The idea that storage technology is going to be blazing hot in 2005 might seem a little strange to those of us who never think about storage until there isn’t enough of it. Yet, as the year begins, it’s difficult to overstate the level of industry excitement around new and emerging technologies like
Serial ATA II (SATA II), Serial Attached SCSI (SAS) and iSCSI, and the fact that networked storage has gone so thoroughly mainstream.
The bottom line is that storage has moved both to the technological cutting edge as well as to the boardroom, recognized as a mission-critical resource. “”Storage is becoming a top-tier decision,”” says Alan Freedman, IDC Canada’s research manager for infrastructure hardware. “”The more functionality that you can realize from storage, the more it will have real impact on the bottom line.””
A big part of that is the trend toward tiered storage. The concept isn’t entirely new — users have been moving old data out of the mission-critical bullpen to archival storage for years. What’s new is that tiered storage has become an automated process. “”Say you have a financial database,”” says Pete Steege, Fibre Channel products marketing manager at Seagate Technology. “”But all the historical data in that database has changed to reference data. A tiered storage system can automatically migrate that data to a different class of storage.””
Even if direct attached storage is still more common in Canadian enterprises, Freedman says the migration is definitely toward the storage area network (SAN). One of the big SAN value propositions is that enterprises can peel storage traffic from the main network to leave overhead for other bandwidth-hungry applications. The other advantage is that SANs allow companies to treat storage as a network-based, centralized resource, rather than as a problem to be solved on a point-by-point basis.
MORE DISKS, NO WAITING
“”Companies have been buying so much storage to use in data warehouses and to manage supply chain and CRM relationships that it becomes very difficult to manage,”” say Jay Kidd, chief technology officer at network storage equipment vendor Brocade Networks. “”What’s driving SAN technology is the ability to switch to a different server, and provide phenomenal uptime. In an age of Internet-based applications, that kind of availability is paramount.””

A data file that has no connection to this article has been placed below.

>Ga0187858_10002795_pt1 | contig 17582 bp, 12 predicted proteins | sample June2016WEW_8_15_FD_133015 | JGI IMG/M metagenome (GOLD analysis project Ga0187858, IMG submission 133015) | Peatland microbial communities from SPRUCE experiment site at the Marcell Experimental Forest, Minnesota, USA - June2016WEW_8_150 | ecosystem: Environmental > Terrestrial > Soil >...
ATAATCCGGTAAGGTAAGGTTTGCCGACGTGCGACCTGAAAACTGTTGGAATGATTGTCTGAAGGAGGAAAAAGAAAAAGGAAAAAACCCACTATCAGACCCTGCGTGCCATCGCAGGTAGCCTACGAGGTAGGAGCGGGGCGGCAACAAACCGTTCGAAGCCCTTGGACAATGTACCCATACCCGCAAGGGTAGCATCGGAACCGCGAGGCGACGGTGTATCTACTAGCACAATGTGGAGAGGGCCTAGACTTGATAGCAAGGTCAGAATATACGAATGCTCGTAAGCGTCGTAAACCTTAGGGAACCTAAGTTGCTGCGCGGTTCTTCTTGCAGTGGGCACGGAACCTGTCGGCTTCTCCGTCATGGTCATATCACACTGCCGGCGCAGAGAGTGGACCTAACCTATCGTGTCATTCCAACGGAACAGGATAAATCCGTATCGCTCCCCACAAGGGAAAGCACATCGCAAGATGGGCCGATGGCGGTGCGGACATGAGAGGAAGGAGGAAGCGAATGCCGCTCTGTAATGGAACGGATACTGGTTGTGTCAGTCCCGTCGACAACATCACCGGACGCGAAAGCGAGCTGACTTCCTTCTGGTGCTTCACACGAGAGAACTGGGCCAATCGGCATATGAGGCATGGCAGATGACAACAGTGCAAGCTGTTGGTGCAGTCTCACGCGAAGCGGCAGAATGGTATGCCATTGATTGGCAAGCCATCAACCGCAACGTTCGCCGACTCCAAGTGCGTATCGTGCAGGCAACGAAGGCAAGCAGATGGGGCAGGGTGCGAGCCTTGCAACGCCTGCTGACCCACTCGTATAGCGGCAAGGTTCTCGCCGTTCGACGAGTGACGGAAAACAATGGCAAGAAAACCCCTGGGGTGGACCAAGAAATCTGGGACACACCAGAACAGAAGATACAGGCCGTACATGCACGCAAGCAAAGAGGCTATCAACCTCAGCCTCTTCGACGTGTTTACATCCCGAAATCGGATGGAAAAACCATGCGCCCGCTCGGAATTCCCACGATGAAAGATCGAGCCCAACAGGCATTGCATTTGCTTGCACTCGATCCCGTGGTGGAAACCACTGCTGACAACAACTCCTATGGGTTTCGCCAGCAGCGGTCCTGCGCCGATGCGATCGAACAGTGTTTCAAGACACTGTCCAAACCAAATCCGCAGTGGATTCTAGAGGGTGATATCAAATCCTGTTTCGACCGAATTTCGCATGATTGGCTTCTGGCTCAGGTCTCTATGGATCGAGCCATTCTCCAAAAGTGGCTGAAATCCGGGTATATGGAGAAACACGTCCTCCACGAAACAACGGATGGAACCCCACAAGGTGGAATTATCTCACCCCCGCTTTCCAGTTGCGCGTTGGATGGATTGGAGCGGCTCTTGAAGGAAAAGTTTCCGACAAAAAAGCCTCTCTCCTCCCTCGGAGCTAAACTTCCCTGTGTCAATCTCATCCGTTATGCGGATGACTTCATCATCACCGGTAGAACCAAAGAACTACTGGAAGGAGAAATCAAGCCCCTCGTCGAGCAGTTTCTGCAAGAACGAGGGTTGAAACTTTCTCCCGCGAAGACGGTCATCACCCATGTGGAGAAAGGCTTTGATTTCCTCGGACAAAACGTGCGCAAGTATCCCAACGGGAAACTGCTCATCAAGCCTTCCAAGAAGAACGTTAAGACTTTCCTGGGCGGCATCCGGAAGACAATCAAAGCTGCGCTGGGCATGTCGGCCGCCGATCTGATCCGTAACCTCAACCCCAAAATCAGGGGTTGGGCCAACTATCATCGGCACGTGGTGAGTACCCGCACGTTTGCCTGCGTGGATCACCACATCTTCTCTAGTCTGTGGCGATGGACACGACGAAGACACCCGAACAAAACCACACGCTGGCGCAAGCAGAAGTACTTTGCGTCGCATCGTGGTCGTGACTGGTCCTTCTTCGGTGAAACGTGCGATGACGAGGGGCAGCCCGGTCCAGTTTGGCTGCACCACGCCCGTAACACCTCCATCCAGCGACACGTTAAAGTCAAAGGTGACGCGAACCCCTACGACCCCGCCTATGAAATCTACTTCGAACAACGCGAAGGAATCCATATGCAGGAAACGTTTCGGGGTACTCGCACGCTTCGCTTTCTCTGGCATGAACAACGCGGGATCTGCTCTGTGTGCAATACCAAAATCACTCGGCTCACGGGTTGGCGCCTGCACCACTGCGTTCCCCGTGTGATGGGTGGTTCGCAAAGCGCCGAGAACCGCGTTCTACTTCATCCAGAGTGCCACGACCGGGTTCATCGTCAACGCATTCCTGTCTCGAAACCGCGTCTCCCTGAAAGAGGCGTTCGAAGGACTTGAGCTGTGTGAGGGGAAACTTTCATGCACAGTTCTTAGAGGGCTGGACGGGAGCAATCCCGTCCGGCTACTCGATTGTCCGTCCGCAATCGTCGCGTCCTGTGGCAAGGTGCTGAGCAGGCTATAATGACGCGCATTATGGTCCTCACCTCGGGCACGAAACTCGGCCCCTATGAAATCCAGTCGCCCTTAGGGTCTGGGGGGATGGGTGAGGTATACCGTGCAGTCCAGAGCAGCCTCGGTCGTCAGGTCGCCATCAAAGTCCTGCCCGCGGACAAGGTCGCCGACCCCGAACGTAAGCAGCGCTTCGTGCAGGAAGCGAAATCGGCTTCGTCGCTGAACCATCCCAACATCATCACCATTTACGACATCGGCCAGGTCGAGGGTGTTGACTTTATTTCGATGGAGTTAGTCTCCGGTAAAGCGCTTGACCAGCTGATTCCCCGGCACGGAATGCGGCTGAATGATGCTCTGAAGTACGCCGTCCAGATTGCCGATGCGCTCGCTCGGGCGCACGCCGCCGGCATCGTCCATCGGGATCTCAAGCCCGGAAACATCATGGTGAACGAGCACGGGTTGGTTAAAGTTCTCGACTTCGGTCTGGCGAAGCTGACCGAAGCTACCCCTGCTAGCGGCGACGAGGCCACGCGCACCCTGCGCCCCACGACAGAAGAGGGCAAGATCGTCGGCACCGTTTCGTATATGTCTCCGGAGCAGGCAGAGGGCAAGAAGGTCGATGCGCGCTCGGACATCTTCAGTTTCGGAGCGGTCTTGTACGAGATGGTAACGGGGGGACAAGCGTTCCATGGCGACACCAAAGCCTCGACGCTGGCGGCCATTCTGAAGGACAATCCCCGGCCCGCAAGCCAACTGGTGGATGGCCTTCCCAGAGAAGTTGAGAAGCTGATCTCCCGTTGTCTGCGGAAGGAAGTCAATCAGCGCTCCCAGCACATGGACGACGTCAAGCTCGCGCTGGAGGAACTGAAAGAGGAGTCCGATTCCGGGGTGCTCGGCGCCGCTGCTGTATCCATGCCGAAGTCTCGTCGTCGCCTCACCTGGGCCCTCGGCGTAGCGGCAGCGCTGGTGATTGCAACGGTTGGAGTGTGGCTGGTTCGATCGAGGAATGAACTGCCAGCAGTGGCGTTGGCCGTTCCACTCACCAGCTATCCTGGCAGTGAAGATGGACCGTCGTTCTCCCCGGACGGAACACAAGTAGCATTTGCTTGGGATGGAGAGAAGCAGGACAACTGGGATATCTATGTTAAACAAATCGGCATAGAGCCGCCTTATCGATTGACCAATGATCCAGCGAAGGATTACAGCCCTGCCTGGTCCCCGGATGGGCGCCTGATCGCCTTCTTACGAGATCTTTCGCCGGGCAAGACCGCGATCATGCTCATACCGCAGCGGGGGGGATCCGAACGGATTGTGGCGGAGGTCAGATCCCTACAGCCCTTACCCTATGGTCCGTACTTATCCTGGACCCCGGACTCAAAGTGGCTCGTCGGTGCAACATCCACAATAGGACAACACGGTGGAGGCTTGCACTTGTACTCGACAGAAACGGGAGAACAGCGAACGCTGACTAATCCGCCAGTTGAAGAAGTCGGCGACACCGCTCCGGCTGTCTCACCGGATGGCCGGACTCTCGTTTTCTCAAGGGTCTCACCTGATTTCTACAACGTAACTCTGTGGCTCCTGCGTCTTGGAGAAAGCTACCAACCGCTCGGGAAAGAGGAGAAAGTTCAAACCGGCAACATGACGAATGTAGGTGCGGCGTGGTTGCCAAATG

The slogan for SAN technology in 2005 should be “”more disks, no waiting.”” As the year began Brocade was the first — though certainly not the last — vendor to ratchet up Fibre Channel speeds by 100 per cent from 2 gigabits per second to 4Gbps. Does anyone really need a 4 Gb SAN? You may as well ask if anyone really needs 10Gb Ethernet. “”If you’re going to need it in a few years and it’s the same price as the older technology, then why not?”” Kidd says.
At the same time, the introduction of Fibre Channel SAN routing promises to make the technology far more flexible. Rather than dealing with isolated storage fabrics, Fibre Channel over IP (FCIP) will permit the integration of SAN resources over multiple fabrics. Historically, SANs were designed as 10- to 100-port, Layer-2 networks, but FCIP changes all that.
Freedman says big storage customers have no doubts about storage virtualization technology. Although it’s still at a very early stage of development and adoption, the promise of being able to allocate capacity from a SAN, as if it were a single, elastic, scalable drive is very attractive indeed.
“”It’s something that really heavy users have been asking for,”” he says. “”That’s why it’s such a compelling opportunity on the vendor side.””
After years of vapour, in fact, storage virtualization is finally a shipping product. Already, DataCore has a full suite of SANMelody storage management applications featuring virtualization, and Hewlett-Packard has made the technology the centrepiece of its grid computing solution.
The biggest storage story of 2005 might ultimately be complete serialization of direct attached storage. Serial ATA II (SATA) and Serial Attached SCSI (SAS). The former permits an unprecedented 15 serial devices to be connected to a single port. SATA II also supports 1.5 Gbps per port transfer rates and eliminates the read-write bottleneck with native-command queuing, opening the way for blazingly fast disks.